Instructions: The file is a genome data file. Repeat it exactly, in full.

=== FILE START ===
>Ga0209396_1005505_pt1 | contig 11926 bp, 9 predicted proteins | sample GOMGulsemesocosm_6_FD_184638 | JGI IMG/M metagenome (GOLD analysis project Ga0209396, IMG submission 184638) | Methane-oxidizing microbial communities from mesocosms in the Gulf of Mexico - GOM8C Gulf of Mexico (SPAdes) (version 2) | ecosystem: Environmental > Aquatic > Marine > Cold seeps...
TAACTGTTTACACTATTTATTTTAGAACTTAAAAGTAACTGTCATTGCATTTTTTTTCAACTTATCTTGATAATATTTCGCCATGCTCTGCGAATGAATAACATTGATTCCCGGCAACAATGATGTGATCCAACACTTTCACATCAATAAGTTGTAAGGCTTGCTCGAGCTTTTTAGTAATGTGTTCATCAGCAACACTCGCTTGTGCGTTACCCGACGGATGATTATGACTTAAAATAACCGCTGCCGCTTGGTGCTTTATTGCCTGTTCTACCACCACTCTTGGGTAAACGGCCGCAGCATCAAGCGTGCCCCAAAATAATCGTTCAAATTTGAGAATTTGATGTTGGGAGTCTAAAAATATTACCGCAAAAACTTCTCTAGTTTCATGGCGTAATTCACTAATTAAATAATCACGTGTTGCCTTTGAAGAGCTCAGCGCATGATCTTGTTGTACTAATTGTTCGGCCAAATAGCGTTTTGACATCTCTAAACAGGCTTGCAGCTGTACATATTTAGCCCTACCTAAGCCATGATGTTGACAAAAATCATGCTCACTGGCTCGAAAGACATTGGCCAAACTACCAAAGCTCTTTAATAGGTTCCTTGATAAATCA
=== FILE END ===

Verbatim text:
>Ga0209396_1005505_pt1 | contig 11926 bp, 9 predicted proteins | sample GOMGulsemesocosm_6_FD_184638 | JGI IMG/M metagenome (GOLD analysis project Ga0209396, IMG submission 184638) | Methane-oxidizing microbial communities from mesocosms in the Gulf of Mexico - GOM8C Gulf of Mexico (SPAdes) (version 2) | ecosystem: Environmental > Aquatic > Marine > Cold seeps...
TAACTGTTTACACTATTTATTTTAGAACTTAAAAGTAACTGTCATTGCATTTTTTTTCAACTTATCTTGATAATATTTCGCCATGCTCTGCGAATGAATAACATTGATTCCCGGCAACAATGATGTGATCCAACACTTTCACATCAATAAGTTGTAAGGCTTGCTCGAGCTTTTTAGTAATGTGTTCATCAGCAACACTCGCTTGTGCGTTACCCGACGGATGATTATGACTTAAAATAACCGCTGCCGCTTGGTGCTTTATTGCCTGTTCTACCACCACTCTTGGGTAAACGGCCGCAGCATCAAGCGTGCCCCAAAATAATCGTTCAAATTTGAGAATTTGATGTTGGGAGTCTAAAAATATTACCGCAAAAACTTCTCTAGTTTCATGGCGTAATTCACTAATTAAATAATCACGTGTTGCCTTTGAAGAGCTCAGCGCATGATCTTGTTGTACTAATTGTTCGGCCAAATAGCGTTTTGACATCTCTAAACAGGCTTGCAGCTGTACATATTTAGCCCTACCTAAGCCATGATGTTGACAAAAATCATGCTCACTGGCTCGAAAGACATTGGCCAAACTACCAAAGCTCTTTAATAGGTTCCTTGATAAATCA